low price?) Gilkerso n as a leading modern practitioner of the art gives vivid insights into the practice of the art in history, a review of the work of contemporary artists_, and goes on to a detailed illustrated discussion of his own interests and methods. A central th sis is that the art form lived varied forms in wooden whaling ships at sea and in seaport towns, and that it continues a vigorous life today . Karl Kortum sum s this up nicely in hi s perceptive introduction, relating his own encounter with a form of the art during World War II in the Pacific, and concludes: "The old scrimshaw was an escape from the sea- from too mu ch sea -back lowarcls the land . The new scrim shaw moves in th e opposit e direct ion ." May that movement flouri sh! One simply could rnot ask a better introduction to it than 'The Scrimshander. PS SEA HISTORY, SUMMER 1979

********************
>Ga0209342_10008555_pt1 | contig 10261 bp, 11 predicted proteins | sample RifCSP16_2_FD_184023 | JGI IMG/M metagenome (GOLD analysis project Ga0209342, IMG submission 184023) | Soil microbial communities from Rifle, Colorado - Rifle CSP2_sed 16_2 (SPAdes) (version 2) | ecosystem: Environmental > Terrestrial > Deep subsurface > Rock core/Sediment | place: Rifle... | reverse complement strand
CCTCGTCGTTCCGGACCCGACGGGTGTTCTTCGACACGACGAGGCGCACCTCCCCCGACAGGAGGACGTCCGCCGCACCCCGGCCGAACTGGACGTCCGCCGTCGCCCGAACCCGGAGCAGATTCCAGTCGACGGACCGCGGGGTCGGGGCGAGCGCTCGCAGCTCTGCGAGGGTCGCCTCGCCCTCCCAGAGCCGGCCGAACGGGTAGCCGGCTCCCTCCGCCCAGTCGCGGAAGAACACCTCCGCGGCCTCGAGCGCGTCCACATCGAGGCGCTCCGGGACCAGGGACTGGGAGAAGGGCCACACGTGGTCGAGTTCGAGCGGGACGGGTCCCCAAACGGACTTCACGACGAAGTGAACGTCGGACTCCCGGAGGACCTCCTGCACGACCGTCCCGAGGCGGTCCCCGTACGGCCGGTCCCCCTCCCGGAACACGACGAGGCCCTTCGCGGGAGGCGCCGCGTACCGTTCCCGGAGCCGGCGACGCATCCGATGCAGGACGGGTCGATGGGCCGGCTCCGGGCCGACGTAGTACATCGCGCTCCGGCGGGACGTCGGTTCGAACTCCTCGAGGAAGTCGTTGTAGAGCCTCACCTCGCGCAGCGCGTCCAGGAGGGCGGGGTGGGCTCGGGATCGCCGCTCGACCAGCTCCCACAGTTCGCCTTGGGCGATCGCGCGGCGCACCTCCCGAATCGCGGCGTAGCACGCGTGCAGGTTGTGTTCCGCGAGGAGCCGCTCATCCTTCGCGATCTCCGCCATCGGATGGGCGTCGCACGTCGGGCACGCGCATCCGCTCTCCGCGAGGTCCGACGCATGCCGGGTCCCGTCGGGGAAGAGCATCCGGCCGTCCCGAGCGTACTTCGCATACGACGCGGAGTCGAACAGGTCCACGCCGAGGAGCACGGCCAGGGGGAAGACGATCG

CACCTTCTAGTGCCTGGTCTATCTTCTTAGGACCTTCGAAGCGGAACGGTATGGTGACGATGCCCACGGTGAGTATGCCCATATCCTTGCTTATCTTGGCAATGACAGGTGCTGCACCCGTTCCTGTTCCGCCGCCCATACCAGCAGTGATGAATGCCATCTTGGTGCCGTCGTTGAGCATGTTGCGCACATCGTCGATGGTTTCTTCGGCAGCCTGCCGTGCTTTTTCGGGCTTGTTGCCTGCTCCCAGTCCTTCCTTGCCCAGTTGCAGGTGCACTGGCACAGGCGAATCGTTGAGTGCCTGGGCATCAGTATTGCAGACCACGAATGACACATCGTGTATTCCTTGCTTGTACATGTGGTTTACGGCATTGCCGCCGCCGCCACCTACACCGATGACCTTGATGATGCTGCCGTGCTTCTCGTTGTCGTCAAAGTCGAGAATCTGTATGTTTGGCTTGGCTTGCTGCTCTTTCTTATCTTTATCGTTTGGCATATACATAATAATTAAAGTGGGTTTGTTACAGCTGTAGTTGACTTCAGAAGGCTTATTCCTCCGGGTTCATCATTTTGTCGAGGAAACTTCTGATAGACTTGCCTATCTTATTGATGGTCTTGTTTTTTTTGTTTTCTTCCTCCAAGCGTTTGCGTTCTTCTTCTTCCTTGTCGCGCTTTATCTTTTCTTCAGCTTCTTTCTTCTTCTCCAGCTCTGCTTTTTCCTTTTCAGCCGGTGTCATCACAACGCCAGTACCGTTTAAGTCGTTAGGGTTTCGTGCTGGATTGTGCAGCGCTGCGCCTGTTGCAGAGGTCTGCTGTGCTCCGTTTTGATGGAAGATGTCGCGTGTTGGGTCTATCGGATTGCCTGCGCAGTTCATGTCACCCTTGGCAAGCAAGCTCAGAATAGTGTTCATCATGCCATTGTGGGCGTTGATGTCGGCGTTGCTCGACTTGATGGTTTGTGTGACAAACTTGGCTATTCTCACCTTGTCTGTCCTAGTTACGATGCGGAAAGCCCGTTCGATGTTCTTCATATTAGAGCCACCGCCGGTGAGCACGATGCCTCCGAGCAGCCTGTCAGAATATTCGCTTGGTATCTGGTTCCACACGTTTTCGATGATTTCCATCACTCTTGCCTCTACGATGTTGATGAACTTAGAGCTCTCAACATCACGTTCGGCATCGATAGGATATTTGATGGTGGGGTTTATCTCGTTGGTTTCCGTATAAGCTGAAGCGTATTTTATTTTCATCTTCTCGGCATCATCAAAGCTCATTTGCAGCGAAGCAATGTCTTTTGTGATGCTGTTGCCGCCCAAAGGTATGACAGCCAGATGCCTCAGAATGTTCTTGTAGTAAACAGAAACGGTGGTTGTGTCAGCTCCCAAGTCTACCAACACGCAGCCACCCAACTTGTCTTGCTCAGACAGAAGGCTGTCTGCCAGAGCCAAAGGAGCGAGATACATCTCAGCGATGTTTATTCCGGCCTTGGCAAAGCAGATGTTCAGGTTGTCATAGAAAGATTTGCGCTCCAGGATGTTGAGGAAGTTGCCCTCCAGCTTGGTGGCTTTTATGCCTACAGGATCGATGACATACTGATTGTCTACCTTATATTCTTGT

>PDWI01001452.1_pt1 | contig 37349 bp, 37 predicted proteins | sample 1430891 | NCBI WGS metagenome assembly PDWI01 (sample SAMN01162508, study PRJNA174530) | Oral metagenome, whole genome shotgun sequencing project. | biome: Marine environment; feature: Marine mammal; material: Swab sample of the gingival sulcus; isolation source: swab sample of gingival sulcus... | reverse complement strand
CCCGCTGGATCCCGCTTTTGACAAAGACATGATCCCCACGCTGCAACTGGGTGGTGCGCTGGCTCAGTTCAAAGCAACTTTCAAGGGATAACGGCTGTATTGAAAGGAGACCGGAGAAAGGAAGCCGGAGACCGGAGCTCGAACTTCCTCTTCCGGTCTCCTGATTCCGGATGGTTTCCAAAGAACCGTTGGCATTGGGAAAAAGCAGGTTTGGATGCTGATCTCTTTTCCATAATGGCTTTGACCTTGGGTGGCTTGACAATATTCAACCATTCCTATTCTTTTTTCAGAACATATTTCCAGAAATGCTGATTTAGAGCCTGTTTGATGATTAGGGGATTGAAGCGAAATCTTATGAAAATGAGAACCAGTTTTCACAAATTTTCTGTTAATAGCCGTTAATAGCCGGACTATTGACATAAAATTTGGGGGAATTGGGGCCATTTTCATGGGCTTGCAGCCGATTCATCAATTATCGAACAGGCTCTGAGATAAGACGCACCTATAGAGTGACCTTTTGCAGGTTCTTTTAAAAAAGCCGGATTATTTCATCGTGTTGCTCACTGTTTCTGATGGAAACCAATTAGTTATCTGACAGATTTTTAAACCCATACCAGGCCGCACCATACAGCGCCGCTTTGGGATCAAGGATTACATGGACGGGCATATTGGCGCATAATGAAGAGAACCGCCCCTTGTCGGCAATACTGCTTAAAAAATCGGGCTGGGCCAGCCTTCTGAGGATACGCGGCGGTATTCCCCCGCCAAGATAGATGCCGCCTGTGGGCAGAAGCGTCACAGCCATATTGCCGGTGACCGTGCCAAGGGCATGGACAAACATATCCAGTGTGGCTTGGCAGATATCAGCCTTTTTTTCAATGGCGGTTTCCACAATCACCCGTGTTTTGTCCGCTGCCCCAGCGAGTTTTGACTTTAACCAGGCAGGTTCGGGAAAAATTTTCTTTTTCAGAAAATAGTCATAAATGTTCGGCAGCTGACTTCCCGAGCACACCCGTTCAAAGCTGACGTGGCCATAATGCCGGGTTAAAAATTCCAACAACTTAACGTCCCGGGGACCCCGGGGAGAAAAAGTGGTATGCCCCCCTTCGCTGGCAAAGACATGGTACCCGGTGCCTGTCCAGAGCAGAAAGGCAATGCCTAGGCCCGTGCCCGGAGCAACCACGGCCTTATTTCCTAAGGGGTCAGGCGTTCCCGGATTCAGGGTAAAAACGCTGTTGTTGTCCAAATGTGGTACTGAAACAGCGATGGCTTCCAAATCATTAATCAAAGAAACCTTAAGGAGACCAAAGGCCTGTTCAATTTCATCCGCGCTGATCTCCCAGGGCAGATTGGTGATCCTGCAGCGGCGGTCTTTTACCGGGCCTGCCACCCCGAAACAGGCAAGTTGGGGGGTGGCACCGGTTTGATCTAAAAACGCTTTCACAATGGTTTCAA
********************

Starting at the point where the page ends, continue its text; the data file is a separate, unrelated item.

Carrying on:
Wooden Ship by Jan Adkins (Boston, Houghton Mifflin, 1978, 47 pp ., illus., $6.95). The ambitious task of this slim volume is to trace the construction of a New Bedford whaler from its inception to departure for the whaling grounds. Mr. Adkins' black and white drawings make this task possible and bring to life the people who conceive, design and build the ship. Emphasis is on hull construction, and a number of cross-sections and diagrams make the structure and building methods easy to understand. This book is catalogued for yo un g readers, and youngsters in our hou sehold gave it high marks. But there is much here in both illustrations and narrative that will sa tisfy readers of any age. NS You Are First, The Story of Olin Stephens and Rod Stephens of Sparkmen & Stephens, Inc., by Francis S. Kinney (New York, Dodd, Mead & Co., 1978, 327 pp., illus., $17.95). Sparkman & Stephens, Inc ., seems to have been designing successful craft of every class from dinghys to cup d efenders since shortly after the launching of the ark. In addition to racin g yachts th e firm name frequently appears under the plans or photographs of some very fine cruising yac ht s and motor sailors and when designer's comments are included in such an article they are brief, concise and rather modest. Little has appeared in print abo ut th e firm's origins or history in rece nt years. One finds references to the famous Dorade, a sucess ful and innovating ocean racing yawl designed by a very young Olin Stephens in 1930, and inspirin g deeds at sea by Rod Stephens, and of course Sparkman & Stephens comes up co ntinually in any discu ssion of th e America's Cup over the last twenty years. This handsomely produced book by Frank Kinn ey ably fill s out the story. Mr. Kinney, best known until now for his Skene's Elements of Yacht Design, ha s been associated with Sparkman & Stephens for over thirty years as well as bei ng an established independent yac ht designer. This gives his writing an insight and warmth that set the book apart. Dorade's hi story, lines, sai l plan, accommodation plans, and log mak e a good sta rting point and the sa iling and racing experiences of the Stephens brothers as teenagers are recounted as well. Other boats are di scussed a nd a good selection of pertinent drawin gs a nd fine photographs (mostly by the Rosenfclds) accompany the tex t. These interSEA HISTORY, SUMMER 1979